Between December 1999 and February 2000, Robert Press, acting on behalf of Finantra, and David Horlington, a friend of Black's, personally solicited Black to make a direct private purchase of restricted shares from Finantra. Finantra was, at the time of the events in question, in the business of consumer finance, leasing, and accounts receivable factoring.2 Press told Black that Finantra was a great opportunity, that it needed capital to close upcoming deals, and that it was prepared to sell Black restricted shares at a significant discount to the market price. After his initial December meeting with Press and Horlington, Black decided not to invest. However, Press and Horlington later asked Black to reconsider, and he relented, signing a stock purchase agreement on February 15, 2000, to purchase 1,599,900 shares of Finantra stock at $2.50 per share.3 The transaction closed on March 6, 2000, when Black wire transferred the sum of $3,977,250 into an escrow account controlled by Maynard Hellman, Finantra's counsel and a member of its board.
Black and his expert witness, Robert W. Lowry, a former examiner with the Securities and Exchange Commission (“SEC”), testified that between at least December 1999 and April 2000, defendants Finantra and Press were manipulating and artificially inflating the price of Finantra stock. Black testified that Press admitted to him, during a March 2001 breakfast meeting, that Finantra had engaged in a “support operation” to achieve and maintain a stock price above the $4.00 share price necessary for Finantra's stock to be promoted to trade on The NASDAQ SmallCap Market platform. Lowry's testimony described the manipulation scheme in which Finantra, or Finantra affiliates and insiders, sold unregistered Finantra shares at below-market prices and then used the proceeds to purchase Finantra stock on the market at high prices, essentially dissipating Finantra's capital in order to buy back its own stock at an inflated price.
Lowry also testified that the broker executing Finantra's buybacks was “marking the close” by making those purchases at the end of the day, a manipulative device that maintained Finantra's reported closing share price at an artificially high level. The proceeds raised by sales of Finantra's unregistered stock were wired from a trust account controlled by Maynard Hellman to various nominee accounts maintained by Finantra at the brokerage firm Glenn Michael Financial, Inc., and were then used to buy back its shares on the open market. Finantra's accounts at Glenn Michael Financial were those of “dummy” corporations affiliated with, and in some cases having the same addresses as, Press and Finantra.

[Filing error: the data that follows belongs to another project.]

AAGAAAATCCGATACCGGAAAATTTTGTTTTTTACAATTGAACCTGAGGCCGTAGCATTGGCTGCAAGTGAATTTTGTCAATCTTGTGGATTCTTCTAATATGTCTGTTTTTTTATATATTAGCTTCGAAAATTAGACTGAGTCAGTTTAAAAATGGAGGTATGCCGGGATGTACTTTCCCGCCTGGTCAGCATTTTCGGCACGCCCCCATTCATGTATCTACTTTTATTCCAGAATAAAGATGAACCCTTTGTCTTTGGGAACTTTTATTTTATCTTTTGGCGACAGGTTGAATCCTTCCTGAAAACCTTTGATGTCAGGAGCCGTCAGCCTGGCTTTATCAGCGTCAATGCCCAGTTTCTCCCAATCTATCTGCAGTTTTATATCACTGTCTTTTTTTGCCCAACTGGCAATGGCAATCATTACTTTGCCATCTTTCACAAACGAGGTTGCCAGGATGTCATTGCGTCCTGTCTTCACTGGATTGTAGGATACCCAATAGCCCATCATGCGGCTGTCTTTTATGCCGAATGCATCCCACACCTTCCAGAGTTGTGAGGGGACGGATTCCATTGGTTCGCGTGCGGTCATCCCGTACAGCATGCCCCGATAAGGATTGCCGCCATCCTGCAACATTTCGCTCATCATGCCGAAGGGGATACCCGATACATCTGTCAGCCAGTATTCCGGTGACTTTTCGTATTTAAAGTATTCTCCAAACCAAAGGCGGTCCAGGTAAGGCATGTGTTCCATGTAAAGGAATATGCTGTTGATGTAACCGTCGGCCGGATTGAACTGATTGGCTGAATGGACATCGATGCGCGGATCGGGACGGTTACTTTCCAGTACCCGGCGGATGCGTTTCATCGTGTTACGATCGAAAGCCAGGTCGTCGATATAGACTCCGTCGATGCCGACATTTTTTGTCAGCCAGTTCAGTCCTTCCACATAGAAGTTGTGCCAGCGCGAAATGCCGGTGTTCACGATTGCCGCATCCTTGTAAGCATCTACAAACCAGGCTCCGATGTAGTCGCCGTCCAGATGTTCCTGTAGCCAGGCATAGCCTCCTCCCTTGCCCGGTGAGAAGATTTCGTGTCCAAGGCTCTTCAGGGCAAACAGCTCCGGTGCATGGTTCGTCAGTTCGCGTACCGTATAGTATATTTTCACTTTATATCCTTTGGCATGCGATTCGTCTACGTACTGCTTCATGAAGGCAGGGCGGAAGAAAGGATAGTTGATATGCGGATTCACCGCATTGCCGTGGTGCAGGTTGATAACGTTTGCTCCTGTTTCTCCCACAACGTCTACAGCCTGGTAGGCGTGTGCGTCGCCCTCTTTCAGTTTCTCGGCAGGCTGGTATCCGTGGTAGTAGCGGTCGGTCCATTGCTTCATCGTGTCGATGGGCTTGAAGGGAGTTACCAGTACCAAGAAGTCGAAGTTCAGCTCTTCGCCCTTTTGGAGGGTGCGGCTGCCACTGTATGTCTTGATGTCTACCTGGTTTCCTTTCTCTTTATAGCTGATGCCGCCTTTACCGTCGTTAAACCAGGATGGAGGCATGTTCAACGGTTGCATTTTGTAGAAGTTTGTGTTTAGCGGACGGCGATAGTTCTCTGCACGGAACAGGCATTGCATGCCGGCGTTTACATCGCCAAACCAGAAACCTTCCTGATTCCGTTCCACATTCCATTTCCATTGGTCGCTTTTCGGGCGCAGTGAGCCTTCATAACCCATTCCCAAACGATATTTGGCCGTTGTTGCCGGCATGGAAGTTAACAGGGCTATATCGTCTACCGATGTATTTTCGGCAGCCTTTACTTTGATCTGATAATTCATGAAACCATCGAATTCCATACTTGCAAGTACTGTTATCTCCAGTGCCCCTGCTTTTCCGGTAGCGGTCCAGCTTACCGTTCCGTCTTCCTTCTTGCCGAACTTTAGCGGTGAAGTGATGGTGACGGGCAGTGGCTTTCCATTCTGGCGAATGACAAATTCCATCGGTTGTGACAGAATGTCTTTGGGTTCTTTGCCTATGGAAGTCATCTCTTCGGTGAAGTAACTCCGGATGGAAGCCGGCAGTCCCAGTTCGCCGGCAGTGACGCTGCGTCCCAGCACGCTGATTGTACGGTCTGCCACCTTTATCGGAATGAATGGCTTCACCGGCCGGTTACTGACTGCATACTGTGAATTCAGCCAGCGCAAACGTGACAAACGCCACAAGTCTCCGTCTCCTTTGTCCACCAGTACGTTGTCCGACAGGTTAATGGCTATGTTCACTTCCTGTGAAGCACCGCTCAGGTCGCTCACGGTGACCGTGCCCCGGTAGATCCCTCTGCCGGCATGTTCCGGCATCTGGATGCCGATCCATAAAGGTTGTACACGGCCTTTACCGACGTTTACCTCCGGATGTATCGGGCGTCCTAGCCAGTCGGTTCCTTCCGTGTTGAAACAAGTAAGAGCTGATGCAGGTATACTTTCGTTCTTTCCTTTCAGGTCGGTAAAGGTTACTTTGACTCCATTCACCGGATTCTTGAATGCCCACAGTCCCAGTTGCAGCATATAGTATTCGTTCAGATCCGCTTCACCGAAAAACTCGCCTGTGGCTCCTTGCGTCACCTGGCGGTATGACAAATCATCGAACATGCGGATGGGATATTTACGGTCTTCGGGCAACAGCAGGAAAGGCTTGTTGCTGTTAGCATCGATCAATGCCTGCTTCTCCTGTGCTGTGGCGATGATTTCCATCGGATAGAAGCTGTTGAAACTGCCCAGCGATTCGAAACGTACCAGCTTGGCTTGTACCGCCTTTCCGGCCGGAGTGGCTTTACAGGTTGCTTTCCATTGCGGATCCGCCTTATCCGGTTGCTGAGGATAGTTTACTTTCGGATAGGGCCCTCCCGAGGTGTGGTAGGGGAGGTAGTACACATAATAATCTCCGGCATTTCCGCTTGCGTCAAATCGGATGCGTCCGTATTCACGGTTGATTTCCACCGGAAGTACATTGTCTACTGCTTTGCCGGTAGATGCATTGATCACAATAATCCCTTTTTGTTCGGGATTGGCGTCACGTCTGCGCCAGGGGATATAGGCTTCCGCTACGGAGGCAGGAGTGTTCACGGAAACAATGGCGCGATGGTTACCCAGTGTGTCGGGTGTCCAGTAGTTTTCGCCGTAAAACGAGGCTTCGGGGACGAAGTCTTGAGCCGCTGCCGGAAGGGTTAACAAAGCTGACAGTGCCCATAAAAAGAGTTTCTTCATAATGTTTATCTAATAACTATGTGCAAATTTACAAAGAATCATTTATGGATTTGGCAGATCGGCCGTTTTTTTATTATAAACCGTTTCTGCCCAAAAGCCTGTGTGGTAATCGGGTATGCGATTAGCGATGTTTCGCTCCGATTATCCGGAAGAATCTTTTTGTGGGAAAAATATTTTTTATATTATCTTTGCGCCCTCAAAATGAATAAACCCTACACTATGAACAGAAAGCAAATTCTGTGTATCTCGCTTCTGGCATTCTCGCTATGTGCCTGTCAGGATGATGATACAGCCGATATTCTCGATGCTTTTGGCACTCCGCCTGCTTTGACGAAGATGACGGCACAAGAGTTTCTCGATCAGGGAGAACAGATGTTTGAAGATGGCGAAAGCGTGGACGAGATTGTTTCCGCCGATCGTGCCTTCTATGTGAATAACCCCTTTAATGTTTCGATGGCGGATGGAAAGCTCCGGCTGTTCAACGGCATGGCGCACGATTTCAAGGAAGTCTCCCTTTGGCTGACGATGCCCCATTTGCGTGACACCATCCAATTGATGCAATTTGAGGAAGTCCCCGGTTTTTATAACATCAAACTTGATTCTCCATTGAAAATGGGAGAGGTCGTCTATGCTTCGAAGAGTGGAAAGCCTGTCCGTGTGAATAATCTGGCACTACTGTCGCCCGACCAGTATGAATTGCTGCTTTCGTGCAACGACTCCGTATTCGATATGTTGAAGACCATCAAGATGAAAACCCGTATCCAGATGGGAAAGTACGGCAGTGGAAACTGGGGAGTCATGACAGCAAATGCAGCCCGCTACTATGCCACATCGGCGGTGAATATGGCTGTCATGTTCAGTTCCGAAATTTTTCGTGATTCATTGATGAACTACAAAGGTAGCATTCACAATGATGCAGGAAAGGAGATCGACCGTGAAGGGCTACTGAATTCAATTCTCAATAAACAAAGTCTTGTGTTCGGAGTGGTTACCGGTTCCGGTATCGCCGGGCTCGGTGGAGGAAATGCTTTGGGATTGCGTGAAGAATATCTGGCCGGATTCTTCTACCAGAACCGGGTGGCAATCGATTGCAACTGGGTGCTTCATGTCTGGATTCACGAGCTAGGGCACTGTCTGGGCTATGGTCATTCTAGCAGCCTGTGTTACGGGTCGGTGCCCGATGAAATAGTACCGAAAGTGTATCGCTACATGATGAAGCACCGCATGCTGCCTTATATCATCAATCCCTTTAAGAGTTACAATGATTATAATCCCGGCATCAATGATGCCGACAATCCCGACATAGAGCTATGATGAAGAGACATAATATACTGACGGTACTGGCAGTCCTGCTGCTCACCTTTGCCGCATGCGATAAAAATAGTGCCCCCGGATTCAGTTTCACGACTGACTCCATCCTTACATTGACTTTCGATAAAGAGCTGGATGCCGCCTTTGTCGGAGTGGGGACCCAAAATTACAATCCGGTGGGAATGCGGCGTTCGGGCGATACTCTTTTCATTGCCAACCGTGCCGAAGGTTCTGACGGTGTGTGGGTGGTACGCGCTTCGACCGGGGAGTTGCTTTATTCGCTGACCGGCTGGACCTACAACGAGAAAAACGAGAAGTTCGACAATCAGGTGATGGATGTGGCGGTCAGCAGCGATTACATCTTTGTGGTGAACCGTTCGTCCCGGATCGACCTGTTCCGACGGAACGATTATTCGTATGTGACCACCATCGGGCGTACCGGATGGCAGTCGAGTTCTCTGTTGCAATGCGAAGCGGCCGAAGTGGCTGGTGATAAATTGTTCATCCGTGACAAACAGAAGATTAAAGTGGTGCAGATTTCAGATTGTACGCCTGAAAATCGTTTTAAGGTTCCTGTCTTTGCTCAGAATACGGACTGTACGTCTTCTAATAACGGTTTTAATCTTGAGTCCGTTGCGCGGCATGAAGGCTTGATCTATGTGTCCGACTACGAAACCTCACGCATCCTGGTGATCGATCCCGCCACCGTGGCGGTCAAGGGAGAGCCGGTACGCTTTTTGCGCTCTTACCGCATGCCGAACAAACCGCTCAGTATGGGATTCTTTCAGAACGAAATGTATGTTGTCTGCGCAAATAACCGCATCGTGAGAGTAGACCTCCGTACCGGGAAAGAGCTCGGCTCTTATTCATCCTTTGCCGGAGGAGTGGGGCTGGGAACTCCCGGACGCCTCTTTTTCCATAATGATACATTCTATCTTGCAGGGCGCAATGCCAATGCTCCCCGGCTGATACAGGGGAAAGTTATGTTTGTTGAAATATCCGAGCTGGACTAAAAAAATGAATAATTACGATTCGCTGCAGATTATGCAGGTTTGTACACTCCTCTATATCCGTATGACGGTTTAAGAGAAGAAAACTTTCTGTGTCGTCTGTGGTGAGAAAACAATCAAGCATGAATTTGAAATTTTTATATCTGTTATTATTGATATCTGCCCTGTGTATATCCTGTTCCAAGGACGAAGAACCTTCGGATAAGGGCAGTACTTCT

Contrary to SEC regulation, no disclosure was made of Finantra's buy-back purchases. According to Lowry's testimony, Finantra was also making undisclosed promotional payments to brokerages, such as Salomon Grey Financial and Growth Capital I, to promote the price of the stock. Finantra failed to publicly disclose that it was buying back its stock until August 2000, when it belatedly filed its June 2000 Form 10-Q.4
Black testified that defendants also failed to disclose their stock-price manipulation when they personally solicited his investments. Black claims the omission deceived him into making the decision to purchase Finantra stock and that he would never have purchased Finantra stock had he known of the manipulation, the buy-back plan, or the stock promotion payments.5 (See Tr. 59, 60.)